Decisions about sex education are made at the state and local level — no federal laws dictate what sex education should look like or how it should be taught in schools. Almost every state has some guidance around sex education.
However, only 24 states and the District of Columbia mandate sex education, and even in those states there’s no guarantee that the sex education provided is of high quality, or covers the topics young people need to learn about to stay healthy. Fewer than half of high schools and only a fifth of middle schools are teaching the sexual health topics that the Centers for Disease Control and Prevention (CDC) considers “essential” for healthy young people. This is unacceptable.
State and Local Legislators Decide What Can Be Taught in Sex Education
Lawmakers in statehouses and city halls are the ones making decisions about what is (and is not) taught in school-based sex education. That means they decide whether or not educators can discuss birth control, how educators can talk about LGBTQ experiences, if at all, and how much educators must stress abstinence.
Sometimes state and local requirements on sex education are helpful. For example, 13 states require instruction to be medically accurate, and 26 states and the District of Columbia require that it be age-appropriate. While 37 states require that abstinence is included in sex education, only 18 states require educators to also share information about birth control.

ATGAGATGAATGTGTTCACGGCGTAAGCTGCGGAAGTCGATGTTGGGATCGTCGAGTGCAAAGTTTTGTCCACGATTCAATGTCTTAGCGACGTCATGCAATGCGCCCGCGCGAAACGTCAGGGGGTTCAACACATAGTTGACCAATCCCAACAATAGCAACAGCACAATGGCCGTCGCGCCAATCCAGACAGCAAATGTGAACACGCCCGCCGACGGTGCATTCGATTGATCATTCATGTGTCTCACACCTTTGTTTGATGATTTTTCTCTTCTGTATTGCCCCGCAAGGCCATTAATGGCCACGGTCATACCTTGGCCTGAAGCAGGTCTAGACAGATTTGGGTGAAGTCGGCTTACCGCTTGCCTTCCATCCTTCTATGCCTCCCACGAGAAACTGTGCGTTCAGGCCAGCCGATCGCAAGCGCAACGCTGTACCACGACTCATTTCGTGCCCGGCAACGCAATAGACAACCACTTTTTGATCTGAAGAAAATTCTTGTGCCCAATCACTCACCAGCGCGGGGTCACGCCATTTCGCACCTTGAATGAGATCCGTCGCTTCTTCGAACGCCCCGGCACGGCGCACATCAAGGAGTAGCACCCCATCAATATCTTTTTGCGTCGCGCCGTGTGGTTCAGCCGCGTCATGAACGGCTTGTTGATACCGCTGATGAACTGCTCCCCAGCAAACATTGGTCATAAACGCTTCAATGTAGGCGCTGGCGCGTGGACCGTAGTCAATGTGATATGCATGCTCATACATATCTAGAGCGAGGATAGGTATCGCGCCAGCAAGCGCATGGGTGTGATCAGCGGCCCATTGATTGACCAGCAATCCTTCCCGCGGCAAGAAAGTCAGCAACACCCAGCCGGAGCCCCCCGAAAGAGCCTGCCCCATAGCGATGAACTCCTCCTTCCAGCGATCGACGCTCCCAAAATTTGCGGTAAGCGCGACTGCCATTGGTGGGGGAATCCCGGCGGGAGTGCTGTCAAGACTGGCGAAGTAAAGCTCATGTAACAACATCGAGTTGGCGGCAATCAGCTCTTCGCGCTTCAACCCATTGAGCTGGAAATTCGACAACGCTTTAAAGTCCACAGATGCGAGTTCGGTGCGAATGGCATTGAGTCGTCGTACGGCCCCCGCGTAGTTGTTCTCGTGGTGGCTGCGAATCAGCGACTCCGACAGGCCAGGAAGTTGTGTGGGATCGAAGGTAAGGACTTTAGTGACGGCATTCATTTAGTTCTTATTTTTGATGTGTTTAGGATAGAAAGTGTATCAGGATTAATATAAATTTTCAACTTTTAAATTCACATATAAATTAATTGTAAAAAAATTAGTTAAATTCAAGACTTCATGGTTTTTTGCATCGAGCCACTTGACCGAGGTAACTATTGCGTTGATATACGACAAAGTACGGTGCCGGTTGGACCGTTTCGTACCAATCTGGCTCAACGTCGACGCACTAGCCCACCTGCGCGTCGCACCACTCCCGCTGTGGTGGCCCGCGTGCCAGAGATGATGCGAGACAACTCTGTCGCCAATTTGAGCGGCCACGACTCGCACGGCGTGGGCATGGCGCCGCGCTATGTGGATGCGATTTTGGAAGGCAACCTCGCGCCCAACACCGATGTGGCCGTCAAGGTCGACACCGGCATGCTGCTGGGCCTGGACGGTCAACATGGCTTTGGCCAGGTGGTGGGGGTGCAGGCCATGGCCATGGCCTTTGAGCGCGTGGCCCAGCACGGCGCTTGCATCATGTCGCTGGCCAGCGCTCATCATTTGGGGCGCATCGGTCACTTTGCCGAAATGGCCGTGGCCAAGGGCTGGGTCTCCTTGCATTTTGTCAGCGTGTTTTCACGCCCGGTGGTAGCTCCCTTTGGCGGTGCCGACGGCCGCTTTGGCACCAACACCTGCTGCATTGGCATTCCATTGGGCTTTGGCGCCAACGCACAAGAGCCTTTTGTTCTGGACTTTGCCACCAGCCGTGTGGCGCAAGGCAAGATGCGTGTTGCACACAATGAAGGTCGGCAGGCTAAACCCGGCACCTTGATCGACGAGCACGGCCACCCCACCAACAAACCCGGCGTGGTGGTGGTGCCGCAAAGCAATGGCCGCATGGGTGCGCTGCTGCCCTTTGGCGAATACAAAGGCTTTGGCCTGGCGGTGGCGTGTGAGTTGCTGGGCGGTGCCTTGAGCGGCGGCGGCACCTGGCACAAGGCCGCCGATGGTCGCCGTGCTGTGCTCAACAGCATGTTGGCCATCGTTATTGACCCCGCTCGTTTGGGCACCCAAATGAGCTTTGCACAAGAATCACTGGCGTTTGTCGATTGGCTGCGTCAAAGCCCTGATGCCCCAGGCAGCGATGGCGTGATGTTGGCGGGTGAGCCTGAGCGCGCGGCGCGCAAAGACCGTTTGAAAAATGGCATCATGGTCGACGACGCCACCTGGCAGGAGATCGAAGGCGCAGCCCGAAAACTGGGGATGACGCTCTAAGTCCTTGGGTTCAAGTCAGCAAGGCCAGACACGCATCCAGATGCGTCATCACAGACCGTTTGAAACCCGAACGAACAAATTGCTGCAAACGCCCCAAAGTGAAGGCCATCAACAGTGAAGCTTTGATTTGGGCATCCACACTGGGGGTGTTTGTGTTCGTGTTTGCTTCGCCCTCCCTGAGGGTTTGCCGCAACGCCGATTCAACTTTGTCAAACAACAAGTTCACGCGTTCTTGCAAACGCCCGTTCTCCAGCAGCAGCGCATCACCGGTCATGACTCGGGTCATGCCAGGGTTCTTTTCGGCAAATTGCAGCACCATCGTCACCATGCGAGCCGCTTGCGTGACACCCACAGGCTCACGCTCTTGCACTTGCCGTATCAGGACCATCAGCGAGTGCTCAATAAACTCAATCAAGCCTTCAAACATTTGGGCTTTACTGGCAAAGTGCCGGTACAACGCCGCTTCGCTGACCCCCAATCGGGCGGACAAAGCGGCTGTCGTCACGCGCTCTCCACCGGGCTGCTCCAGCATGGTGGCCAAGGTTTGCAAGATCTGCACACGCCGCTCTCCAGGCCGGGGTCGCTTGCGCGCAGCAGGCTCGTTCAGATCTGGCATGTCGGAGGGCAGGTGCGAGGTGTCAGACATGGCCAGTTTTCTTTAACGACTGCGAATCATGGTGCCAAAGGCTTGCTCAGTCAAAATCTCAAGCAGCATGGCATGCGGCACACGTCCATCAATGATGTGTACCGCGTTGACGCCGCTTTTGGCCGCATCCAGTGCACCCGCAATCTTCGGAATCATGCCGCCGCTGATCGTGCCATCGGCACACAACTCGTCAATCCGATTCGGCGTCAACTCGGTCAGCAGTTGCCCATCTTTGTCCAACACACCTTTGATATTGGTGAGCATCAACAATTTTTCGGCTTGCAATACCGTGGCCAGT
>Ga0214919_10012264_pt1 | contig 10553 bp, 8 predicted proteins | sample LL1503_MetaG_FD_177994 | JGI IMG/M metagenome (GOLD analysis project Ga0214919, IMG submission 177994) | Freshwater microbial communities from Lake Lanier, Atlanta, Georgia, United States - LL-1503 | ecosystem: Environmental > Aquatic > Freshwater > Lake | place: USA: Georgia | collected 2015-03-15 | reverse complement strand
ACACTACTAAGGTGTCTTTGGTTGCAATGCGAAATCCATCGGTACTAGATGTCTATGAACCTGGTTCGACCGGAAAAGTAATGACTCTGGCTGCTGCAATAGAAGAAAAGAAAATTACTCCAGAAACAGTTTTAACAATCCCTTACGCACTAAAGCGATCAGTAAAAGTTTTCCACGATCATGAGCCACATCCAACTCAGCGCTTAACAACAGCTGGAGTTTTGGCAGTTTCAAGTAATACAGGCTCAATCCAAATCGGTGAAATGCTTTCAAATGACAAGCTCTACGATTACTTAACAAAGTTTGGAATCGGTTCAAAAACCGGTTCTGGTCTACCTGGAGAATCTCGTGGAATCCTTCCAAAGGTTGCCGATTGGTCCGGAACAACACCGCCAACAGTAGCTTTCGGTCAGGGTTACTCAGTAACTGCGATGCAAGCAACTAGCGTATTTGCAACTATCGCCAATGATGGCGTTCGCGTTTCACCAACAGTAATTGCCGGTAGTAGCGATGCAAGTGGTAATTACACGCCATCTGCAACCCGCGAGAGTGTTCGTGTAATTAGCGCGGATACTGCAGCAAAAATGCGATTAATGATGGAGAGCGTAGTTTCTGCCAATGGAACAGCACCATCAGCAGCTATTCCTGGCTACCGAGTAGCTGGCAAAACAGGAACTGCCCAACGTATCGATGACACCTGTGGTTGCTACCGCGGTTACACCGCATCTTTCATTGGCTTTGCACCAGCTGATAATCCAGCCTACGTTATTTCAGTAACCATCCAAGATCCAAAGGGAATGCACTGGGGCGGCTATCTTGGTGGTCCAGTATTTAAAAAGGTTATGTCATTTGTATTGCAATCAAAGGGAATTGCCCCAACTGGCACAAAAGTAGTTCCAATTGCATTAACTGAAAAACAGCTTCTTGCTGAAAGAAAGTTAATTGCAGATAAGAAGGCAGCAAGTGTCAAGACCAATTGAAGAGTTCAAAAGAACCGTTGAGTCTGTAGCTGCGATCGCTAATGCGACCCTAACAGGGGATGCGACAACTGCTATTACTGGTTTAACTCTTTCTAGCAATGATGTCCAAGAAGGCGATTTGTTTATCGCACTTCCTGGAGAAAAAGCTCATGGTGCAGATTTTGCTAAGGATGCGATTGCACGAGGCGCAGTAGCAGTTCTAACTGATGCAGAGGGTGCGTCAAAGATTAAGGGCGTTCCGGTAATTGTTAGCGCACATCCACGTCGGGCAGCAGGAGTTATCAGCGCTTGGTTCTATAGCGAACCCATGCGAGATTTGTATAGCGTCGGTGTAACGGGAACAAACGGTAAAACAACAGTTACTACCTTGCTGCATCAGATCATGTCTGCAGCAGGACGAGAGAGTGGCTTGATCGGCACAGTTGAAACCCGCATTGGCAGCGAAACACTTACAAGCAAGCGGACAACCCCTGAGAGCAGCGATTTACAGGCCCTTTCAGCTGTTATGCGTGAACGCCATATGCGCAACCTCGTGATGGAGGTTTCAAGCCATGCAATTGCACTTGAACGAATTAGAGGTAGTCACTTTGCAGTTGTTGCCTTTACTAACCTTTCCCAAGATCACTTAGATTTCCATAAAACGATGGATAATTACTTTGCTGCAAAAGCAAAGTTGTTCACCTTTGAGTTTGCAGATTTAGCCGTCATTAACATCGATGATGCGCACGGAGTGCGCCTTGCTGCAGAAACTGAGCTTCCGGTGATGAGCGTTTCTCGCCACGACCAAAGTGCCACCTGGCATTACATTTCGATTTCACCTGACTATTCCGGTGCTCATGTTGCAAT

Whether or not sex education is LGBTQ-inclusive is also left up to state and local governments to decide.
Only 9 states currently require discussion of LGBTQ identities and relationships to be inclusive and affirming
7 Southern states either prohibit sex educators from discussing (or even answering questions about) LGBTQ identities and relationships, or actually require sex educators to frame LGBTQ identities and relationships negatively. These laws further stigmatize LGBTQ youth and leave them without the information they need to protect their sexual health, putting them at greater risk for STDs, pregnancy, and unhealthy or abusive relationships.
Here’s what we know for sure: Too many young people are not getting the sex education they need and deserve. While most states have some kind of law or policy about sex education, day-to-day decisions are often left up to individual school districts. This means that students in the same state attending different schools could have totally different sex education experiences.
State Attacks on Sex Education
Because sex education laws and policies are developed at the state and local level, quality sex education (and Planned Parenthood’s role in providing it) is constantly under attack. Legislators have used a variety of tactics to limit access to sex education, promote conservative values, and anti-abortion messages through sex education, and push Planned Parenthood sex educators out of schools. Here are just a couple of examples of laws trying to stop Planned Parenthood from teaching sex education:
Oklahoma has a law that requires the state’s health department and local schools to provide educational materials to the public that “clearly and consistently teach that abortion kills a living human being.”
Louisiana and Tennessee have laws that prohibit organizations who provide abortions from providing sex education in schools.
These restrictive bills are just a way for politicians to block access to sexual and reproductive health information, education, and services — especially from Planned Parenthood.